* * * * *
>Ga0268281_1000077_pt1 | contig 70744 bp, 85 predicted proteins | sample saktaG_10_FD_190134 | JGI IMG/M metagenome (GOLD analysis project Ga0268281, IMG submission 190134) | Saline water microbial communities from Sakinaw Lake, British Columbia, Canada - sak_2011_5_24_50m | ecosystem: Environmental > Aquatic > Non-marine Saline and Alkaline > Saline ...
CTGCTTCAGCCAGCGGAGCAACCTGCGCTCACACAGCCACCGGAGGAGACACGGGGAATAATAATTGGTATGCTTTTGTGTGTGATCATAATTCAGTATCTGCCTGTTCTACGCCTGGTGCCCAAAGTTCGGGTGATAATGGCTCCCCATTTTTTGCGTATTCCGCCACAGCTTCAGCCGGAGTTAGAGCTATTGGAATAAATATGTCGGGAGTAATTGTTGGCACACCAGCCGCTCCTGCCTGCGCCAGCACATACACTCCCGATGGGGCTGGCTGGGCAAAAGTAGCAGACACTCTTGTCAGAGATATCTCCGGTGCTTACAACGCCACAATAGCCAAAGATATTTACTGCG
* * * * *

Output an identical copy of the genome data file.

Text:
>Ga0268281_1000077_pt1 | contig 70744 bp, 85 predicted proteins | sample saktaG_10_FD_190134 | JGI IMG/M metagenome (GOLD analysis project Ga0268281, IMG submission 190134) | Saline water microbial communities from Sakinaw Lake, British Columbia, Canada - sak_2011_5_24_50m | ecosystem: Environmental > Aquatic > Non-marine Saline and Alkaline > Saline ...
CTGCTTCAGCCAGCGGAGCAACCTGCGCTCACACAGCCACCGGAGGAGACACGGGGAATAATAATTGGTATGCTTTTGTGTGTGATCATAATTCAGTATCTGCCTGTTCTACGCCTGGTGCCCAAAGTTCGGGTGATAATGGCTCCCCATTTTTTGCGTATTCCGCCACAGCTTCAGCCGGAGTTAGAGCTATTGGAATAAATATGTCGGGAGTAATTGTTGGCACACCAGCCGCTCCTGCCTGCGCCAGCACATACACTCCCGATGGGGCTGGCTGGGCAAAAGTAGCAGACACTCTTGTCAGAGATATCTCCGGTGCTTACAACGCCACAATAGCCAAAGATATTTACTGCG